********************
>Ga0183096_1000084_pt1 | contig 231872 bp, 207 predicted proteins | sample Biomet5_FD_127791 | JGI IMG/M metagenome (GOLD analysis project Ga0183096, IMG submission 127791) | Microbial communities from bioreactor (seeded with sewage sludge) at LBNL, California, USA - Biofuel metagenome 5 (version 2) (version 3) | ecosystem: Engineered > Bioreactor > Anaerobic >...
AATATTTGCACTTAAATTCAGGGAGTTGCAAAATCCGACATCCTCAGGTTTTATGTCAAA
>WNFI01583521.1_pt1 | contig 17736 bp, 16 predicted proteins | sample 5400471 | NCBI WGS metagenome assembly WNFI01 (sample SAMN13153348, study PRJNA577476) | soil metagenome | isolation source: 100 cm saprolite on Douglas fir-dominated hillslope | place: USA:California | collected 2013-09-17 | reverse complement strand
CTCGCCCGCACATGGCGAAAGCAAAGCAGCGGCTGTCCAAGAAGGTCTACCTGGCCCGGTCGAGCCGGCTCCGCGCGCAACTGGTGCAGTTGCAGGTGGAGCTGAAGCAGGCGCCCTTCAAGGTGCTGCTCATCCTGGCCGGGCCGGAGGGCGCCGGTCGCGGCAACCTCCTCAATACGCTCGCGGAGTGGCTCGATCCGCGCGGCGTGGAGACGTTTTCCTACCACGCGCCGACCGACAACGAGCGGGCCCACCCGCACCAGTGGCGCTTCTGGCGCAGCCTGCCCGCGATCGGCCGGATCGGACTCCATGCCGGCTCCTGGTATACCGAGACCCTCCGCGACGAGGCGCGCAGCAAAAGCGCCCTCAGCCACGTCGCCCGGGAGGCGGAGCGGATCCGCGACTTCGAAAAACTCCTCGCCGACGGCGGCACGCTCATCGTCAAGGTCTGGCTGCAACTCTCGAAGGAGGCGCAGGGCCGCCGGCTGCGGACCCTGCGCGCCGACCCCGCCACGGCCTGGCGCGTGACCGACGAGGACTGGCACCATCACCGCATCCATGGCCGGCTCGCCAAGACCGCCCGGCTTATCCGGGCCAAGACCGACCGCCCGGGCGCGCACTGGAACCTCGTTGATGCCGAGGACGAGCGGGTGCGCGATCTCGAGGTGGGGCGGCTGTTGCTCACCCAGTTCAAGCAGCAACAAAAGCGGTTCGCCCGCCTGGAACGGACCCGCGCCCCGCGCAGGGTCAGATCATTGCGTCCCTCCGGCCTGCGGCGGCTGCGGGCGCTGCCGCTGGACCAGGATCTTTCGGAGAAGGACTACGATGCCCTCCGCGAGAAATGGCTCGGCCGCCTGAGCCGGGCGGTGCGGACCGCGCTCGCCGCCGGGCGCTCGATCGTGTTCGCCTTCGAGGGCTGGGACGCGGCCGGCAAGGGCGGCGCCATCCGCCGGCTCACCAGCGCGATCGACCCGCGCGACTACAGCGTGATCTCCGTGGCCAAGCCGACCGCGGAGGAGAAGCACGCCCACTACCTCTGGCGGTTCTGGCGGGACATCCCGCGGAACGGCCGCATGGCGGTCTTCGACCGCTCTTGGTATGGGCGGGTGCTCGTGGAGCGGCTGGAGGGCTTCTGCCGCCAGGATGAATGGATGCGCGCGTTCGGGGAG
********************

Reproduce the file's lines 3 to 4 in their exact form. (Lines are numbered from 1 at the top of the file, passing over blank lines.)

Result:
>WNFI01583521.1_pt1 | contig 17736 bp, 16 predicted proteins | sample 5400471 | NCBI WGS metagenome assembly WNFI01 (sample SAMN13153348, study PRJNA577476) | soil metagenome | isolation source: 100 cm saprolite on Douglas fir-dominated hillslope | place: USA:California | collected 2013-09-17 | reverse complement strand
CTCGCCCGCACATGGCGAAAGCAAAGCAGCGGCTGTCCAAGAAGGTCTACCTGGCCCGGTCGAGCCGGCTCCGCGCGCAACTGGTGCAGTTGCAGGTGGAGCTGAAGCAGGCGCCCTTCAAGGTGCTGCTCATCCTGGCCGGGCCGGAGGGCGCCGGTCGCGGCAACCTCCTCAATACGCTCGCGGAGTGGCTCGATCCGCGCGGCGTGGAGACGTTTTCCTACCACGCGCCGACCGACAACGAGCGGGCCCACCCGCACCAGTGGCGCTTCTGGCGCAGCCTGCCCGCGATCGGCCGGATCGGACTCCATGCCGGCTCCTGGTATACCGAGACCCTCCGCGACGAGGCGCGCAGCAAAAGCGCCCTCAGCCACGTCGCCCGGGAGGCGGAGCGGATCCGCGACTTCGAAAAACTCCTCGCCGACGGCGGCACGCTCATCGTCAAGGTCTGGCTGCAACTCTCGAAGGAGGCGCAGGGCCGCCGGCTGCGGACCCTGCGCGCCGACCCCGCCACGGCCTGGCGCGTGACCGACGAGGACTGGCACCATCACCGCATCCATGGCCGGCTCGCCAAGACCGCCCGGCTTATCCGGGCCAAGACCGACCGCCCGGGCGCGCACTGGAACCTCGTTGATGCCGAGGACGAGCGGGTGCGCGATCTCGAGGTGGGGCGGCTGTTGCTCACCCAGTTCAAGCAGCAACAAAAGCGGTTCGCCCGCCTGGAACGGACCCGCGCCCCGCGCAGGGTCAGATCATTGCGTCCCTCCGGCCTGCGGCGGCTGCGGGCGCTGCCGCTGGACCAGGATCTTTCGGAGAAGGACTACGATGCCCTCCGCGAGAAATGGCTCGGCCGCCTGAGCCGGGCGGTGCGGACCGCGCTCGCCGCCGGGCGCTCGATCGTGTTCGCCTTCGAGGGCTGGGACGCGGCCGGCAAGGGCGGCGCCATCCGCCGGCTCACCAGCGCGATCGACCCGCGCGACTACAGCGTGATCTCCGTGGCCAAGCCGACCGCGGAGGAGAAGCACGCCCACTACCTCTGGCGGTTCTGGCGGGACATCCCGCGGAACGGCCGCATGGCGGTCTTCGACCGCTCTTGGTATGGGCGGGTGCTCGTGGAGCGGCTGGAGGGCTTCTGCCGCCAGGATGAATGGATGCGCGCGTTCGGGGAG